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dc.contributor.advisor Bizer, Kilian Prof. Dr.
dc.contributor.author Hensel, Stephan
dc.date.accessioned 2017-07-11T08:22:25Z
dc.date.available 2017-07-11T08:22:25Z
dc.date.issued 2017-07-11
dc.identifier.uri http://hdl.handle.net/11858/00-1735-0000-0023-3E9E-D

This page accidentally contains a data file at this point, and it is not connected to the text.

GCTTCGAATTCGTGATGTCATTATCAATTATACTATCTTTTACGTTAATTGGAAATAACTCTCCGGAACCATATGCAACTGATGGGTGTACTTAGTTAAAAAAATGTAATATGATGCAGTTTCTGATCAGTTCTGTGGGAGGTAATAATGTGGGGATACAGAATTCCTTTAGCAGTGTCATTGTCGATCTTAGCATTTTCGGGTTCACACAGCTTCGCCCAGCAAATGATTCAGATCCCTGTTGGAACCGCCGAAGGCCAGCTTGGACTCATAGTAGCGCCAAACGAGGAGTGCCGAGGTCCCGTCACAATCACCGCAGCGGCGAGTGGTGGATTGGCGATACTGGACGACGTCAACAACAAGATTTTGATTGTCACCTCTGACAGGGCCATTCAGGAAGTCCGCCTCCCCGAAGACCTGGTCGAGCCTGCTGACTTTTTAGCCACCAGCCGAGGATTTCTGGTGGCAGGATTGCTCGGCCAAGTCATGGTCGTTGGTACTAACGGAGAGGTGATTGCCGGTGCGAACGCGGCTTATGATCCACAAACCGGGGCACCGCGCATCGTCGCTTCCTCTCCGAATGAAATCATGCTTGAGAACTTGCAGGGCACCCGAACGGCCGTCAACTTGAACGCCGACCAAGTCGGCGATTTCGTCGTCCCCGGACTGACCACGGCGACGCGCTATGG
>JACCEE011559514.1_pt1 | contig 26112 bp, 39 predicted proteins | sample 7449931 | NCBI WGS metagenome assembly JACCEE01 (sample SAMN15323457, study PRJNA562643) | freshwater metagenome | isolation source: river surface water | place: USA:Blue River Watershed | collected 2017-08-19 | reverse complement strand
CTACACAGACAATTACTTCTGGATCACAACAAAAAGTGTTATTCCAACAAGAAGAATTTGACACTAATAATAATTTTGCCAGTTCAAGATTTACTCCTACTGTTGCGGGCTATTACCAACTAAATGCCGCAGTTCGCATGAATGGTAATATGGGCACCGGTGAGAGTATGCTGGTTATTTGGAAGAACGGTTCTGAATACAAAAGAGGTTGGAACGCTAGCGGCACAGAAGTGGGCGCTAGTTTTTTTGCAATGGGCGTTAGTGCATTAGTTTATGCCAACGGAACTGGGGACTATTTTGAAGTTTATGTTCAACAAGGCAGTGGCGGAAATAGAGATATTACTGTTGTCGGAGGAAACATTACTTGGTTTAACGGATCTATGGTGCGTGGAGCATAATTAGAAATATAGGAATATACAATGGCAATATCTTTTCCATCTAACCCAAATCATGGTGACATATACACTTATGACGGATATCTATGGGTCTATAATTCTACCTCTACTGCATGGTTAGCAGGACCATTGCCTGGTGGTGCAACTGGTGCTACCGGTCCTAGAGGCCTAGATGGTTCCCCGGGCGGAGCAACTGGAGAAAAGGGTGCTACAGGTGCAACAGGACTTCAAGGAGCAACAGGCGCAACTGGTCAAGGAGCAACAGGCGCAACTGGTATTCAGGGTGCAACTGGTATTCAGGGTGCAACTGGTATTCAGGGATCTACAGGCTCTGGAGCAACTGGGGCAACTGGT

dc.language.iso eng de
dc.relation.uri http://creativecommons.org/licenses/by-nc-nd/4.0/
dc.subject.ddc 330 de
dc.title Essays about Prerequisites for the Regulation of Risk Communication in Supply Chains with Respect to the European Community Regulation on Chemicals REACH (EC) No 1907/2006 de
dc.type doctoralThesis de
dc.contributor.referee Bizer, Kilian Prof. Dr.
dc.date.examination 2016-10-24